There are three reasons why consistent content marketing builds your audience.

#1 – It Builds Familiarity and Trust with Subscribers

What does it say to subscribers when the content shows up on a random basis? Doesn’t it also suggest that the products and services the business offers will be delivered in similarly unreliable manner?

Producing valuable content takes time, regardless of your level of skill. Yet, so does every other discipline that is necessary to serve your customers and earn their trust.

Therefore, when you approach content marketing (and the social media that it drives) as a necessary discipline for business success, it’s quality will rise and  your subscriber base will grow.

Everything your business does is one business channel as far as your customers are concerned. It all speaks to your level of professionalism. It shows your subscribers that you care enough about them to show up on a regular basis.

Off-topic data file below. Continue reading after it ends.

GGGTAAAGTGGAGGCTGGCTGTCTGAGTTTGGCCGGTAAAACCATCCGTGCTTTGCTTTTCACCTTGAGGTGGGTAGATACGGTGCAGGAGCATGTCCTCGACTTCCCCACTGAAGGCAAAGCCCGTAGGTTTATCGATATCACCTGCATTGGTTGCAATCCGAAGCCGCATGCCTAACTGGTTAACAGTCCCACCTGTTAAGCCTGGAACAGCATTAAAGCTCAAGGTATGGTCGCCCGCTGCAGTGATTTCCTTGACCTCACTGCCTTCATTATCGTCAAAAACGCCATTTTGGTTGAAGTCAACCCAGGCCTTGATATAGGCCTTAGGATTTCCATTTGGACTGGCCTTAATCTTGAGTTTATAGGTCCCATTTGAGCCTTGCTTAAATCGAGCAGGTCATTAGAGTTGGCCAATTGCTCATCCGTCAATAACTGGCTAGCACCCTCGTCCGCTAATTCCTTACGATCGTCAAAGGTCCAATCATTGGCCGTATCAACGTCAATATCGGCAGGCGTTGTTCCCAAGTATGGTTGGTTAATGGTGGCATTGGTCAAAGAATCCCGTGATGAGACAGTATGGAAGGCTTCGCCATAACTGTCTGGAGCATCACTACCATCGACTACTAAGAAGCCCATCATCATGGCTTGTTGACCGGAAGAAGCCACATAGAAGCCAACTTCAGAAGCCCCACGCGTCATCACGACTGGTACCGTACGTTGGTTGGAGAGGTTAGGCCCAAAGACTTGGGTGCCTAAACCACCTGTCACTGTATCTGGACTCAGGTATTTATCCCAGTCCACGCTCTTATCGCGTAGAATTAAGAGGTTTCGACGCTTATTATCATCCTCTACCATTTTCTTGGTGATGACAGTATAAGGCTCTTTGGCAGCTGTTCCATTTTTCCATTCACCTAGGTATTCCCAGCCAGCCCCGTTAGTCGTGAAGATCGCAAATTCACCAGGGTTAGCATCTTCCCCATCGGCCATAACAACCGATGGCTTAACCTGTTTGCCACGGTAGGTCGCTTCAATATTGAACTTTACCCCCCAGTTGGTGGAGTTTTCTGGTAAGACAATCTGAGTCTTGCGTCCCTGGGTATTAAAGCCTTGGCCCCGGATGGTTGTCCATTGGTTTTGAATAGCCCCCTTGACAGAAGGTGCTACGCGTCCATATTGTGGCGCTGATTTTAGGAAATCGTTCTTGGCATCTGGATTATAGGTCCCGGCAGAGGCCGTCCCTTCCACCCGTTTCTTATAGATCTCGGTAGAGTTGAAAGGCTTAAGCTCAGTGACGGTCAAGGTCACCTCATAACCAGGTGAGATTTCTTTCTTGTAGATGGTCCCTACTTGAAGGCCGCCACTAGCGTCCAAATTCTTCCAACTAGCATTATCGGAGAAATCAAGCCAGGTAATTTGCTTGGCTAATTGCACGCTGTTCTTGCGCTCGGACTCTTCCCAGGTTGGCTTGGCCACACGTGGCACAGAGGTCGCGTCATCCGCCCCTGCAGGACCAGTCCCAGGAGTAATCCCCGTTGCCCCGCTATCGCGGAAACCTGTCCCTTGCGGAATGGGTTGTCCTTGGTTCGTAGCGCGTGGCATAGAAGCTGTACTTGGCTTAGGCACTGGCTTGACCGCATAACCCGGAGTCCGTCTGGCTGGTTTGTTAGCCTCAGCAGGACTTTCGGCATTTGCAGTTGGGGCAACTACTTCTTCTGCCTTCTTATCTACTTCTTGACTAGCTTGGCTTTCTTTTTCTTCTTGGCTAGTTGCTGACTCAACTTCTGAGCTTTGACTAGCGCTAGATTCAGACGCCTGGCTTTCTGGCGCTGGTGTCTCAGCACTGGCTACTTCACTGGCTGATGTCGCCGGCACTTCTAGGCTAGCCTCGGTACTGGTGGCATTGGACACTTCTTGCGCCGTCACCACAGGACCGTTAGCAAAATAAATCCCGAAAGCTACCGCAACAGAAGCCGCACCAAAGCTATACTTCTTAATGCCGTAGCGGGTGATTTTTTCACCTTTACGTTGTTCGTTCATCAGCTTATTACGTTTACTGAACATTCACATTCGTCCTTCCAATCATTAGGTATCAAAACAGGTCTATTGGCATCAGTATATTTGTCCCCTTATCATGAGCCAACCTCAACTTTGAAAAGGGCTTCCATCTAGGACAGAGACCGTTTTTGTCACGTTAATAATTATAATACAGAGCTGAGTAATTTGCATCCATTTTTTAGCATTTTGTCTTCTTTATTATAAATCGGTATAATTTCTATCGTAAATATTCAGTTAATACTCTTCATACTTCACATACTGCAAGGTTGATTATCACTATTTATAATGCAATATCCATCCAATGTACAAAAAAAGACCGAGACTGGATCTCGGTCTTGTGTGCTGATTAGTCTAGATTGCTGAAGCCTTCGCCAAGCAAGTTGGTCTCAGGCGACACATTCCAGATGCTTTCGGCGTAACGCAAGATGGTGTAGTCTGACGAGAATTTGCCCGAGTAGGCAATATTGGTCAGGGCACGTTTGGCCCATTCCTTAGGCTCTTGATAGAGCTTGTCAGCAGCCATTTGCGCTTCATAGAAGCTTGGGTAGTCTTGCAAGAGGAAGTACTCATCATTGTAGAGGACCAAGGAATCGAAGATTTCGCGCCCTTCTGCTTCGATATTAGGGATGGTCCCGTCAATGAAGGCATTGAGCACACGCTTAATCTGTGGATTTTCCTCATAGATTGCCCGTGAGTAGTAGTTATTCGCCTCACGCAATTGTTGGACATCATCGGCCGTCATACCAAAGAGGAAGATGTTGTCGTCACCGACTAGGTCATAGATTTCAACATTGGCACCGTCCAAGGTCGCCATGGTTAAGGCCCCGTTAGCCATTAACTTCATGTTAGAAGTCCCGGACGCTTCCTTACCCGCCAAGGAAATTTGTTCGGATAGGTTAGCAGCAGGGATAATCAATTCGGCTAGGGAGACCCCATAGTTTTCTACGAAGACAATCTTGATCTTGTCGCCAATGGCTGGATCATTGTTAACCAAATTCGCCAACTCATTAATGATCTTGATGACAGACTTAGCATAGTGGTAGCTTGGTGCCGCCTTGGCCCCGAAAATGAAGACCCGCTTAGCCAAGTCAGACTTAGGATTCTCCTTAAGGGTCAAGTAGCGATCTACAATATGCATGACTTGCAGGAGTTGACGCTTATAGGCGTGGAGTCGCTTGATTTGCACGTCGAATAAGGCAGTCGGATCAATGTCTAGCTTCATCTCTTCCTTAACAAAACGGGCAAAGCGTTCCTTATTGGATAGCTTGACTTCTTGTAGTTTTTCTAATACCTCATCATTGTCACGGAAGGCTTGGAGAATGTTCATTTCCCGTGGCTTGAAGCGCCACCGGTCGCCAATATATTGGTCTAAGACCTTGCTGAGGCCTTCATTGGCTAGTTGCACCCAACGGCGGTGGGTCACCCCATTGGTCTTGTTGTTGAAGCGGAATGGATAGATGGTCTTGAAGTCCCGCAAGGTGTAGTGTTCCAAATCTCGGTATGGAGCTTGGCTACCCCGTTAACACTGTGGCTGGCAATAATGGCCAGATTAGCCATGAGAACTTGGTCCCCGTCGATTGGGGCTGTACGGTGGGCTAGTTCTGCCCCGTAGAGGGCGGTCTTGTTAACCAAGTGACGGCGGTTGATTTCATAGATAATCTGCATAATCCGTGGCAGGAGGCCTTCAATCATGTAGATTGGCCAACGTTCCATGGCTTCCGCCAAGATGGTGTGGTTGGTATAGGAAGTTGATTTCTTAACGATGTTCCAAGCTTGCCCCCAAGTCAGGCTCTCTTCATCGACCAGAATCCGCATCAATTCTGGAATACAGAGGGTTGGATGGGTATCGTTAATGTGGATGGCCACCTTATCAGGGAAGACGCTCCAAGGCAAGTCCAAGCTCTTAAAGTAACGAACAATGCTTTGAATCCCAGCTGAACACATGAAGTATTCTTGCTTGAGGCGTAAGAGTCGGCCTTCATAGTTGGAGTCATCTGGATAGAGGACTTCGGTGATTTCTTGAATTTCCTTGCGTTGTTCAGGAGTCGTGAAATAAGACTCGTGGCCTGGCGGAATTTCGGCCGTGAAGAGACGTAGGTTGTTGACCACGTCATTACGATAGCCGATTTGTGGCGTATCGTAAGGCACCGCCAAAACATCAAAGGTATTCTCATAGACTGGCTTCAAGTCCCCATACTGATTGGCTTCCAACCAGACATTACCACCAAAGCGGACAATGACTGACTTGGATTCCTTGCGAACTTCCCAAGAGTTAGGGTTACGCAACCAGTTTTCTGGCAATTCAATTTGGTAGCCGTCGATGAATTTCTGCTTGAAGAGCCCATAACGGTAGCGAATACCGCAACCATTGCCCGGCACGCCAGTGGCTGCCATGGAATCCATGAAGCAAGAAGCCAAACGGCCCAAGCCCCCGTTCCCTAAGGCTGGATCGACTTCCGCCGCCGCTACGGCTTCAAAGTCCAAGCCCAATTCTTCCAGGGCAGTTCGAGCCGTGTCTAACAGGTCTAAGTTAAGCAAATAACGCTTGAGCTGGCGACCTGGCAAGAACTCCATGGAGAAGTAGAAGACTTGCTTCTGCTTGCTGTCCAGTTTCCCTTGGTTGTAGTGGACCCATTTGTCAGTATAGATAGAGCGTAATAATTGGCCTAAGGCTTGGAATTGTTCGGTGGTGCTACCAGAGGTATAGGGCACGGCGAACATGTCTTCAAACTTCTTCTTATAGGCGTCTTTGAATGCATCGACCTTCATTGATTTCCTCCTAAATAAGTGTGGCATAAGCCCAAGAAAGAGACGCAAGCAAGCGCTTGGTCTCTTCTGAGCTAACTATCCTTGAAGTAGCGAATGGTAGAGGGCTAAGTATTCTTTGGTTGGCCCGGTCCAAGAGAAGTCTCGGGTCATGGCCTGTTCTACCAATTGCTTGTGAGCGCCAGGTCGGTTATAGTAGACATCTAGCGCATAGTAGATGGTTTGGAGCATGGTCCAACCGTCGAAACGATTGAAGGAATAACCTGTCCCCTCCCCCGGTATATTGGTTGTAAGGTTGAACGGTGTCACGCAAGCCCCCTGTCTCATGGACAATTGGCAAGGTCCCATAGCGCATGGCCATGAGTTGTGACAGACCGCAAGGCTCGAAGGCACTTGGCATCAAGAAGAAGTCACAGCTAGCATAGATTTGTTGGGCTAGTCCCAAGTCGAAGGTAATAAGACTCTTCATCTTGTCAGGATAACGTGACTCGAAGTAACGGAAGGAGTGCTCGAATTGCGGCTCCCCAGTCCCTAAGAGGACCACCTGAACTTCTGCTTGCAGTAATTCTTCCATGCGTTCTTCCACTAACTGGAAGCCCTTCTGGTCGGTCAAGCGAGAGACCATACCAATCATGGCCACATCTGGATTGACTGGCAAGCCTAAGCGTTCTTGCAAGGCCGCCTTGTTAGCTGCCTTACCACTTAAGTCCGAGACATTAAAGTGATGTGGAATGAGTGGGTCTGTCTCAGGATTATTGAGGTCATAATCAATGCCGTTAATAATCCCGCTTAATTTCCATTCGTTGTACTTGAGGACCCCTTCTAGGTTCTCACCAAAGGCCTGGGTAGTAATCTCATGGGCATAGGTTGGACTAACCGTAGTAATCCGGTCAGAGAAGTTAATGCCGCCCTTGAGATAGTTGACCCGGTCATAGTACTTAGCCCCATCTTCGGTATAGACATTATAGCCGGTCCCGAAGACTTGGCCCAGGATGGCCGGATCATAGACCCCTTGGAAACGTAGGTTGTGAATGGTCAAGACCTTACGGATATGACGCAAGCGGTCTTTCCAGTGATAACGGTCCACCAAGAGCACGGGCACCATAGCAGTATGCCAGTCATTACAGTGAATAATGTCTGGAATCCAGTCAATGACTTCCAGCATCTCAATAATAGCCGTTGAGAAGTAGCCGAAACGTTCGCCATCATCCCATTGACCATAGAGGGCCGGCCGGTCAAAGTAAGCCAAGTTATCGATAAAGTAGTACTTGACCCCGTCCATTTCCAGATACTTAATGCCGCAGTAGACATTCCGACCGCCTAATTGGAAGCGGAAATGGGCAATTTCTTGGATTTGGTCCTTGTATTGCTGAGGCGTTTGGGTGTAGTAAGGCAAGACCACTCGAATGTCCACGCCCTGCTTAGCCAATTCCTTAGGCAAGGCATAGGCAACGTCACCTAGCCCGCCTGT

Soon, they feel like they are getting to know you and your business; and that familiarity is exactly what you want your content marketing to accomplish.

#2 – Consistent Media Production Creates Opportunities

The most obvious benefit of consistent content marketing is it allows you to plan your content, thereby making it better for your community.  If you subscribe to our weekly Web Marketing News you learned how this works on Monday.

Another benefit of regularly showing up is that you begin to notice trends, thereby heightening your awareness for particularly important breaking news.